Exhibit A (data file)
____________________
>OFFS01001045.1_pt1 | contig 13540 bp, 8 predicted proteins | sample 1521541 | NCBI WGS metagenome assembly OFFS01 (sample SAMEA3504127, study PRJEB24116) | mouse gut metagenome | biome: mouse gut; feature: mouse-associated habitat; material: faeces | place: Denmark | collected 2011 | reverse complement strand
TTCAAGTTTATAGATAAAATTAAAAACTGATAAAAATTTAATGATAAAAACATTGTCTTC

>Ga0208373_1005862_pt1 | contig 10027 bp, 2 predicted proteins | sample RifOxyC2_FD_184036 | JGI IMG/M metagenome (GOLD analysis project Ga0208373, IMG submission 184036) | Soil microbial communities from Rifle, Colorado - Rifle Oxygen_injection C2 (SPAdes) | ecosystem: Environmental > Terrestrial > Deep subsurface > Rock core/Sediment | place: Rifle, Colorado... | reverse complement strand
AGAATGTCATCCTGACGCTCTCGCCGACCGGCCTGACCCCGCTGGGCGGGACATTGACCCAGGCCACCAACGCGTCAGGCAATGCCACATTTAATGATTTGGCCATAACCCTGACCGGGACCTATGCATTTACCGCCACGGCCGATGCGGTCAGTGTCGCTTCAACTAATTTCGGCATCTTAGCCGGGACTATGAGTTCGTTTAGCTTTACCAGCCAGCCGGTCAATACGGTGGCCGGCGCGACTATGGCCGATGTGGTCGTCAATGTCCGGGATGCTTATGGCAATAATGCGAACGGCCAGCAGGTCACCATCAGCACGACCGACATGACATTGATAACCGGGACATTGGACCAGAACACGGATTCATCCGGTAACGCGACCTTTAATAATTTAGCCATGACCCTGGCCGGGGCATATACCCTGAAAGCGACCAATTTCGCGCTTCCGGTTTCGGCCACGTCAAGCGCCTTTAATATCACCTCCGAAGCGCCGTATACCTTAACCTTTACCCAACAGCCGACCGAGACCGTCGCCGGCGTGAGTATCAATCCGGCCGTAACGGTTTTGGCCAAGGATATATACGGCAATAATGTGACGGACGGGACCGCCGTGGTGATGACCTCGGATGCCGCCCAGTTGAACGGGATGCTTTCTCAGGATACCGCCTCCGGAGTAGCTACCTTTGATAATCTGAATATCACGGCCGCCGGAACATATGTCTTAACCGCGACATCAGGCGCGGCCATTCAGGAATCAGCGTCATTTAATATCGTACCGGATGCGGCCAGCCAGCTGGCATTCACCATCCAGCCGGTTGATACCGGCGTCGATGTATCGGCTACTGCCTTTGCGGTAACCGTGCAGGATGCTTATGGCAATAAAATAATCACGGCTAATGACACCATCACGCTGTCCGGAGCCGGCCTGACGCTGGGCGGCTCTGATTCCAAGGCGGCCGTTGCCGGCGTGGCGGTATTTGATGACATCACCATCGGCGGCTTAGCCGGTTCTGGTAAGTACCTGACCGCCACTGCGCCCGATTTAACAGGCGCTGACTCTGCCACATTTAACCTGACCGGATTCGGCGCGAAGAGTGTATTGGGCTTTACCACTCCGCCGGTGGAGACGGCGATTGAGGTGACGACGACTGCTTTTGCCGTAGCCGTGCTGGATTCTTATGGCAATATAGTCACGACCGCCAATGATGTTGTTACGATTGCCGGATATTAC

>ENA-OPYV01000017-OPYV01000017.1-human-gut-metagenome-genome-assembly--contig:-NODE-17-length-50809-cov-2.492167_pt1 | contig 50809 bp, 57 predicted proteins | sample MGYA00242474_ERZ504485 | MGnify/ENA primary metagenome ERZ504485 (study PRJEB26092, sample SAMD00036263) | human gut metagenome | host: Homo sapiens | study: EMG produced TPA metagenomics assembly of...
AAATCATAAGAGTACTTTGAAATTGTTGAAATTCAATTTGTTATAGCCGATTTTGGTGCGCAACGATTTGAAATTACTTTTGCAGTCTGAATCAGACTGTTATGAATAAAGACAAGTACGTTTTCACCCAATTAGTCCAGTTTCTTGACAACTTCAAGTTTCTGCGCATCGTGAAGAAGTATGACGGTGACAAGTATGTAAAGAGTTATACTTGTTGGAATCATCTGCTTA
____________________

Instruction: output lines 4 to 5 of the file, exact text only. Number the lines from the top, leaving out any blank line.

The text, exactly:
AGAATGTCATCCTGACGCTCTCGCCGACCGGCCTGACCCCGCTGGGCGGGACATTGACCCAGGCCACCAACGCGTCAGGCAATGCCACATTTAATGATTTGGCCATAACCCTGACCGGGACCTATGCATTTACCGCCACGGCCGATGCGGTCAGTGTCGCTTCAACTAATTTCGGCATCTTAGCCGGGACTATGAGTTCGTTTAGCTTTACCAGCCAGCCGGTCAATACGGTGGCCGGCGCGACTATGGCCGATGTGGTCGTCAATGTCCGGGATGCTTATGGCAATAATGCGAACGGCCAGCAGGTCACCATCAGCACGACCGACATGACATTGATAACCGGGACATTGGACCAGAACACGGATTCATCCGGTAACGCGACCTTTAATAATTTAGCCATGACCCTGGCCGGGGCATATACCCTGAAAGCGACCAATTTCGCGCTTCCGGTTTCGGCCACGTCAAGCGCCTTTAATATCACCTCCGAAGCGCCGTATACCTTAACCTTTACCCAACAGCCGACCGAGACCGTCGCCGGCGTGAGTATCAATCCGGCCGTAACGGTTTTGGCCAAGGATATATACGGCAATAATGTGACGGACGGGACCGCCGTGGTGATGACCTCGGATGCCGCCCAGTTGAACGGGATGCTTTCTCAGGATACCGCCTCCGGAGTAGCTACCTTTGATAATCTGAATATCACGGCCGCCGGAACATATGTCTTAACCGCGACATCAGGCGCGGCCATTCAGGAATCAGCGTCATTTAATATCGTACCGGATGCGGCCAGCCAGCTGGCATTCACCATCCAGCCGGTTGATACCGGCGTCGATGTATCGGCTACTGCCTTTGCGGTAACCGTGCAGGATGCTTATGGCAATAAAATAATCACGGCTAATGACACCATCACGCTGTCCGGAGCCGGCCTGACGCTGGGCGGCTCTGATTCCAAGGCGGCCGTTGCCGGCGTGGCGGTATTTGATGACATCACCATCGGCGGCTTAGCCGGTTCTGGTAAGTACCTGACCGCCACTGCGCCCGATTTAACAGGCGCTGACTCTGCCACATTTAACCTGACCGGATTCGGCGCGAAGAGTGTATTGGGCTTTACCACTCCGCCGGTGGAGACGGCGATTGAGGTGACGACGACTGCTTTTGCCGTAGCCGTGCTGGATTCTTATGGCAATATAGTCACGACCGCCAATGATGTTGTTACGATTGCCGGATATTAC

>ENA-OPYV01000017-OPYV01000017.1-human-gut-metagenome-genome-assembly--contig:-NODE-17-length-50809-cov-2.492167_pt1 | contig 50809 bp, 57 predicted proteins | sample MGYA00242474_ERZ504485 | MGnify/ENA primary metagenome ERZ504485 (study PRJEB26092, sample SAMD00036263) | human gut metagenome | host: Homo sapiens | study: EMG produced TPA metagenomics assembly of...